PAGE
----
On a table beside the fire, there magically emerged a chunk of bread, a slab of cheese, a mug frothy at the mouth, and a bowl of grapes. Forgetting his mannerisms, the rider went hurriedly towards the table, and began devouring and gulping. In a few bites and a few deep gulps he was done, and left with a new craving: the craving for a cigarette. He slapped his hands together, and turned to the three men, a little embarrassed. This was not the way his guild had taught him. If you had food for one, and there were more men to share it with, you shared it nevertheless, not fearing about its scantiness. God will see to it that the meal assuages the hunger of all the participants. But at times like this, when primal instinct takes over one, teachings of the guild — whichever guild it may be — are forgotten. Primal man knows no religion.

“Do not feel bad. Alwitz here took care of all of us. He’s been kind,” the man who’d the broadsword pointed at the wizard.

“The maiden whose larder I’m plundering, she’s in for a shock in the morning,” said Alwitz and laughed. He was sitting arched in his chair, fiddling with a pipe in his fingers, and occasionally bringing it up to his lips. He was an old man, with greying hair and a beard as long as his wizardly hat. “Technically you can’t produce food out of thin air, so there’s that.” The wizard then looked at the rider, who was still shivering from his wet clothes, and said, “unbelievably rude of me. Drien!

At once the rider felt a gush of hot air go through him, and he noticed his clothes were dried and quite warm. He felt gratitude towards the wizard. Perhaps he will also give the rider some of his tobacco. The mead he’d drank just a few moments ago was making him lightheaded. He was not much of a drinking man, and when he did drink it was out of formality or when water was scarce. Hard to believe, but there have been times when villages were short on water but not on rum or rye. People in Nozirah were big time drinkers, merrymakers, a bunch of incestuous, narrow minded, happy go lucky folk  who cheered when a witch was burned at the stake, jeered at a politician who was rotten, donated for warfare, farmed, shat, drank, pissed, fucked, ate and drank, and after repeating this onerous cycle, they died. You had outliers like bards, witch hunters, scholars and wizards, but they kept their own company and did not mingle in the affairs of the masses.

“Pray tell, who ye be, and what are you doing out in this unholy night?” the man in the middle, the broadsword wielder, asked.

“Name’s Abe. Abe Delaney. I fight men for men who pay me good money to fight in their steads,” the rider said.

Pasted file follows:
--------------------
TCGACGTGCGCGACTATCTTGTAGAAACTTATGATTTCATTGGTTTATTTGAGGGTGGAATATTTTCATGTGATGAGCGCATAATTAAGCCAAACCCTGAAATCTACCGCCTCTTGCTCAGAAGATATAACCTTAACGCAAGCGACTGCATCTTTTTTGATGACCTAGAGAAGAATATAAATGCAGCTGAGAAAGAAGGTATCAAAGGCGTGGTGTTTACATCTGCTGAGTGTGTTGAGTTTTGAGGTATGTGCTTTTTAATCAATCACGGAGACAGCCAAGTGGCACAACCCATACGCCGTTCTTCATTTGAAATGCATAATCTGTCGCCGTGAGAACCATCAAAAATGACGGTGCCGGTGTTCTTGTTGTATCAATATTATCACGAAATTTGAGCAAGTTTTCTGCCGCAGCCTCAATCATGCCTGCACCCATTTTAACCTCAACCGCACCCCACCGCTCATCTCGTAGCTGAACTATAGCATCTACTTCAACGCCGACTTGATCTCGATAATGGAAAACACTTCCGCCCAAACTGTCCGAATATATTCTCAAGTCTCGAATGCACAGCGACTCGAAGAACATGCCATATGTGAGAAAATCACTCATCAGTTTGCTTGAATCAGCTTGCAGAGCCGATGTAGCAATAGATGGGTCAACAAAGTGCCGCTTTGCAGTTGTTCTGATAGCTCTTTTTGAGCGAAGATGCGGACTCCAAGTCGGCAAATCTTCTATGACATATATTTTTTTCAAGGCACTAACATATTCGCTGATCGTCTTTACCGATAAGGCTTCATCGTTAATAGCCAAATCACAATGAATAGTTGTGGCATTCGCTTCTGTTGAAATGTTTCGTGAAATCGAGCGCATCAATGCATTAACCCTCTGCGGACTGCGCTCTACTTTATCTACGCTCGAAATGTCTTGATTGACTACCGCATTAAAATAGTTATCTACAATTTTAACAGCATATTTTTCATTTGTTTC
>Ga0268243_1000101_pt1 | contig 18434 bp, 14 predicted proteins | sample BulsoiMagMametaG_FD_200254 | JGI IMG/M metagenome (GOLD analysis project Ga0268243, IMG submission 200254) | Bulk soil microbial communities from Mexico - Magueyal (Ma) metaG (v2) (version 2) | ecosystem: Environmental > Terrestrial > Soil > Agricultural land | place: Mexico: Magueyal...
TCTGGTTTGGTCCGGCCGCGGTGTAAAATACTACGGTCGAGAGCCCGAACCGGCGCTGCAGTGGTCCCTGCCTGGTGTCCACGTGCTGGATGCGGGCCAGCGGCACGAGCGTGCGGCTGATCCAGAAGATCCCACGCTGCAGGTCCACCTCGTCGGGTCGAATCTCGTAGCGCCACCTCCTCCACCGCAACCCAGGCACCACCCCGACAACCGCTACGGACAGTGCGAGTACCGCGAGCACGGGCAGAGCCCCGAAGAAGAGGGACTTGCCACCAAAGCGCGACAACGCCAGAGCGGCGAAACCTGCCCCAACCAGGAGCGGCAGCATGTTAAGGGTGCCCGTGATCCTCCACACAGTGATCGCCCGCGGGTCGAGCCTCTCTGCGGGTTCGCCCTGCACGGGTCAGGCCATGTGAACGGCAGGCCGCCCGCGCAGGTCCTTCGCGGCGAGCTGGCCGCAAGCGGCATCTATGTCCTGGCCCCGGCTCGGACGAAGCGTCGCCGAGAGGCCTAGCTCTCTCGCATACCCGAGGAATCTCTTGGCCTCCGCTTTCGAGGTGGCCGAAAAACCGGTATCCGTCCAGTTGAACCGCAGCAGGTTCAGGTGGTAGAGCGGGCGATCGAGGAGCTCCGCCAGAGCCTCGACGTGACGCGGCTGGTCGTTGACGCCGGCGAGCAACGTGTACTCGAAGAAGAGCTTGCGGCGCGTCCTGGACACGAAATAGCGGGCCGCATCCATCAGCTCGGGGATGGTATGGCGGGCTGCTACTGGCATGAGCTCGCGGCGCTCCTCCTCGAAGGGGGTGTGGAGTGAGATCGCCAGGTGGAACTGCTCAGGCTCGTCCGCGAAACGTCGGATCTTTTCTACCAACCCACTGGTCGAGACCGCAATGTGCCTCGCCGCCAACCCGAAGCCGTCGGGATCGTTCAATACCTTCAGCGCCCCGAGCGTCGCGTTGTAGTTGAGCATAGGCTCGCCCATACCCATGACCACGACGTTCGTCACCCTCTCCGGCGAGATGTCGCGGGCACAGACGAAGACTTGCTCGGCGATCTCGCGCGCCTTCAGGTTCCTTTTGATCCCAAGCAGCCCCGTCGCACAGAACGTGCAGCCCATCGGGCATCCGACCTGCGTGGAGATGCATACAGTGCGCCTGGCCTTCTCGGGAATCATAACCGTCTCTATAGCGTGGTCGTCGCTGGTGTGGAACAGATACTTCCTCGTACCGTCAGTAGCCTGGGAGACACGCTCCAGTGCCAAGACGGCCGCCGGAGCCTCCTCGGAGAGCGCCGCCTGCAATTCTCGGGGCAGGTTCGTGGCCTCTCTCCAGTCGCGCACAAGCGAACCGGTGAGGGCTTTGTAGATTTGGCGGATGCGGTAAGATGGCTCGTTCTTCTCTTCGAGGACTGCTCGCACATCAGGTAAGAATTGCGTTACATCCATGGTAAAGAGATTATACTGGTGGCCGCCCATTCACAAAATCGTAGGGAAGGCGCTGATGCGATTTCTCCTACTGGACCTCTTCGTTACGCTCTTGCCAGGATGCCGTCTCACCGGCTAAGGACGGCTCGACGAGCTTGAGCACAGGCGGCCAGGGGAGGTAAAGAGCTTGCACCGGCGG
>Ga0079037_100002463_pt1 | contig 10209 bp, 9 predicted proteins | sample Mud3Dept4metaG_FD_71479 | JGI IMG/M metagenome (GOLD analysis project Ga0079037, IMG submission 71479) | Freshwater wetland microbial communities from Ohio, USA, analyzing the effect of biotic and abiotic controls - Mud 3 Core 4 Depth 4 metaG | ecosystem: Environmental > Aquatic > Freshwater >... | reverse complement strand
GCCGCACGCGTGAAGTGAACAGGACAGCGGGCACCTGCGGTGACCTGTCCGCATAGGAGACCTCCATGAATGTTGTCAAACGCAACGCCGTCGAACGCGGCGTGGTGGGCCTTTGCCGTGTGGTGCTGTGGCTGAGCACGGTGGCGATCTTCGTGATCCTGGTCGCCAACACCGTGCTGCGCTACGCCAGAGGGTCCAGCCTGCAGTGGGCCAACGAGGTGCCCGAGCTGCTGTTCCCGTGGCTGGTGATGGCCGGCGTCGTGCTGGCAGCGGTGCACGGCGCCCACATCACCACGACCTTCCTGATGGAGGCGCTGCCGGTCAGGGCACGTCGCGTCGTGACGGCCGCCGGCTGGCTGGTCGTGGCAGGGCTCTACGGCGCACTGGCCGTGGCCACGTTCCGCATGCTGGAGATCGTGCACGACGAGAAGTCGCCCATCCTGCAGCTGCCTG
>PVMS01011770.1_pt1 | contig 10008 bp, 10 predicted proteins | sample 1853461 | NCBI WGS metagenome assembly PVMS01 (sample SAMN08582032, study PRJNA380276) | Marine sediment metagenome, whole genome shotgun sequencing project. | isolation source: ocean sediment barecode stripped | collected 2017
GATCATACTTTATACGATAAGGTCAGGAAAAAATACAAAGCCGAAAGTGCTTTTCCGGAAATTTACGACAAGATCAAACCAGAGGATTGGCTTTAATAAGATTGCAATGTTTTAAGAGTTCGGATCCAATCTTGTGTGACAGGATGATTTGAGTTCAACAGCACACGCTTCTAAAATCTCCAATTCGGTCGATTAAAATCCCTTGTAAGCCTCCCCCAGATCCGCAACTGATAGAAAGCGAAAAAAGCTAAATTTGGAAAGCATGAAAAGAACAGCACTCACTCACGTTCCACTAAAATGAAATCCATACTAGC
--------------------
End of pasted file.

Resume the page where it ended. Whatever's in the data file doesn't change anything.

“Pleasure to make your acquaintance. I’m Sierra. And I too am a bounty hunter. But I hunt monsters instead of men,” the man in the middle said. He was a hunky fellow, with muscles bulging out from underneath his armor plated tunic. It was light armor, made for fast movements. “Though, you can argue that both are one and the same; monsters and men.”

“And I be Balin, bodyguard to the King, and on my free nights, which are not many, I hunt for devils,” the third man, who’d the whip-cane, said. “This cane that you see, tis silver pure. And the whip is doused in liquefied sunlight and holy blood.”

“Mind if I have a smoke?” said Abe and sat down along the men. Now that he knew their names and statures, they seemed less formidable. The wizard, who had aptly skipped his introduction save for his name, procured another pipe fashioned from birch, poured tobacco in it, flicked his fingers and sparked the leaves, and gave it to Abe.

They sat around the fire, watching it crackle and dance and throw its glow about the room, and sat quiet for a while until the wizard decided to speak again.

“Chance I don’t believe in. Neither does coincidence cater my interest. We four men, of considerable battle prowess, have been brought here against our will. The air’s dead heavy. And there’s another presence looming in the shadows the light hasn’t touched,” he said, keeping his eyes locked on the flames.

The others turned their heads around to catch glimpse of this presence he spoke of, but the wizard shook his head and said, “it will manifest when it wants. You cannot see it. We wait.”

Uneasy, Balin clenched his cane and sat upright. The wizard put away his pipe and fidgeted with his staff. Sierra spat in the fire. Abe looked behind him, and saw for himself in the dark corner of the room, an entity transpiring out of thin air… Air that became colder than it already was.

(to be continued daily)